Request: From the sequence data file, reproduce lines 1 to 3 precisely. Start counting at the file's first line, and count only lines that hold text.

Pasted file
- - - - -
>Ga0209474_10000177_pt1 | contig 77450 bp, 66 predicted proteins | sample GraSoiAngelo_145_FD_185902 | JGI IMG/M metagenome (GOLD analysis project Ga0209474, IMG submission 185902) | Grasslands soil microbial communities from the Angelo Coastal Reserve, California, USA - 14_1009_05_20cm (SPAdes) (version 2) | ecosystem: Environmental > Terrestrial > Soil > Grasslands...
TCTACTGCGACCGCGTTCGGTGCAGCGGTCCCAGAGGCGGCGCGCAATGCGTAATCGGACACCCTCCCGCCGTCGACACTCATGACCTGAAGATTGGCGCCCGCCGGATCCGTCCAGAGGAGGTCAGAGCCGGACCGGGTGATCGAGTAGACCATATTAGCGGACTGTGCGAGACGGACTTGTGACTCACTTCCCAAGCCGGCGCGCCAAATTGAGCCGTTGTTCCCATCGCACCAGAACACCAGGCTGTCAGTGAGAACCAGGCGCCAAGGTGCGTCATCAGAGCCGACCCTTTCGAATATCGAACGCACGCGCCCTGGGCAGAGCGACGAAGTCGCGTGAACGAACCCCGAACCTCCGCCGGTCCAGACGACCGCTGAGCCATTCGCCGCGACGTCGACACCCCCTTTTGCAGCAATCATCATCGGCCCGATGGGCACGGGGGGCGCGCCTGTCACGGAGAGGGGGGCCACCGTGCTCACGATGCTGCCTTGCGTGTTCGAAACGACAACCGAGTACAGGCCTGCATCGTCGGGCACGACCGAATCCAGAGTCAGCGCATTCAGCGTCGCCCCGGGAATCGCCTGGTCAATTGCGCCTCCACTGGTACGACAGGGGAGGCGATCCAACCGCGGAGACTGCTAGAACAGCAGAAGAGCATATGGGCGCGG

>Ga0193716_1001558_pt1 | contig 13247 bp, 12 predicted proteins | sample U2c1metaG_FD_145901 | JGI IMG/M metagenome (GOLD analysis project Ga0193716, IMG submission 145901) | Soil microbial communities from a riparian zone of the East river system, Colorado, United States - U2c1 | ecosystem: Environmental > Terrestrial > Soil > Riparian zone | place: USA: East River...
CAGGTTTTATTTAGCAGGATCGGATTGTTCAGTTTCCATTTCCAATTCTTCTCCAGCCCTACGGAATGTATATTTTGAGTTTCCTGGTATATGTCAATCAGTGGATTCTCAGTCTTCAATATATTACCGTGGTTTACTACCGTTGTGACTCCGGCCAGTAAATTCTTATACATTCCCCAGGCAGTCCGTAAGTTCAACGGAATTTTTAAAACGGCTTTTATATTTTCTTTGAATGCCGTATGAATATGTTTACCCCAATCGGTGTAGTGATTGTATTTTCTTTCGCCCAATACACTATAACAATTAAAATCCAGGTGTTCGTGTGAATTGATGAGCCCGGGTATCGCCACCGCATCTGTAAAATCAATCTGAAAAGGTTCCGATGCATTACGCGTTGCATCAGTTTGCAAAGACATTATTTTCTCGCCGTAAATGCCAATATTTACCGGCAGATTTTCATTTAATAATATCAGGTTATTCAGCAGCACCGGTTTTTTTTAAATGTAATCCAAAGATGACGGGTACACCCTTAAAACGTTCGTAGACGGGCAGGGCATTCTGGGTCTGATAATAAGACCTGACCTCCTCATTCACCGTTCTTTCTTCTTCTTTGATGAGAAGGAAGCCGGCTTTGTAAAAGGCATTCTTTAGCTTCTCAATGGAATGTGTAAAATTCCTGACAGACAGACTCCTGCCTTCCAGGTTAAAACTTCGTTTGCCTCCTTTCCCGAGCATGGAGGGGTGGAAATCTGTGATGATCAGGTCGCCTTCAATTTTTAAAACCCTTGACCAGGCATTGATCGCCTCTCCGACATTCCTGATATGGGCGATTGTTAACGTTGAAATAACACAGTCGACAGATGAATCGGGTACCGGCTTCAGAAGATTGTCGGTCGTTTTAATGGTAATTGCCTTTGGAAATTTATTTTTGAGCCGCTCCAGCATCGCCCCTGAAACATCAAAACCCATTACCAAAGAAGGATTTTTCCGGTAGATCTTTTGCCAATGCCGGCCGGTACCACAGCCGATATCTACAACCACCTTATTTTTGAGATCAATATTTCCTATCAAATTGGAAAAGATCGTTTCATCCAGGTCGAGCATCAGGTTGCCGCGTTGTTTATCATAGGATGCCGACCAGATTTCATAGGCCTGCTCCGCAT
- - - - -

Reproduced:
>Ga0209474_10000177_pt1 | contig 77450 bp, 66 predicted proteins | sample GraSoiAngelo_145_FD_185902 | JGI IMG/M metagenome (GOLD analysis project Ga0209474, IMG submission 185902) | Grasslands soil microbial communities from the Angelo Coastal Reserve, California, USA - 14_1009_05_20cm (SPAdes) (version 2) | ecosystem: Environmental > Terrestrial > Soil > Grasslands...
TCTACTGCGACCGCGTTCGGTGCAGCGGTCCCAGAGGCGGCGCGCAATGCGTAATCGGACACCCTCCCGCCGTCGACACTCATGACCTGAAGATTGGCGCCCGCCGGATCCGTCCAGAGGAGGTCAGAGCCGGACCGGGTGATCGAGTAGACCATATTAGCGGACTGTGCGAGACGGACTTGTGACTCACTTCCCAAGCCGGCGCGCCAAATTGAGCCGTTGTTCCCATCGCACCAGAACACCAGGCTGTCAGTGAGAACCAGGCGCCAAGGTGCGTCATCAGAGCCGACCCTTTCGAATATCGAACGCACGCGCCCTGGGCAGAGCGACGAAGTCGCGTGAACGAACCCCGAACCTCCGCCGGTCCAGACGACCGCTGAGCCATTCGCCGCGACGTCGACACCCCCTTTTGCAGCAATCATCATCGGCCCGATGGGCACGGGGGGCGCGCCTGTCACGGAGAGGGGGGCCACCGTGCTCACGATGCTGCCTTGCGTGTTCGAAACGACAACCGAGTACAGGCCTGCATCGTCGGGCACGACCGAATCCAGAGTCAGCGCATTCAGCGTCGCCCCGGGAATCGCCTGGTCAATTGCGCCTCCACTGGTACGACAGGGGAGGCGATCCAACCGCGGAGACTGCTAGAACAGCAGAAGAGCATATGGGCGCGG

>Ga0193716_1001558_pt1 | contig 13247 bp, 12 predicted proteins | sample U2c1metaG_FD_145901 | JGI IMG/M metagenome (GOLD analysis project Ga0193716, IMG submission 145901) | Soil microbial communities from a riparian zone of the East river system, Colorado, United States - U2c1 | ecosystem: Environmental > Terrestrial > Soil > Riparian zone | place: USA: East River...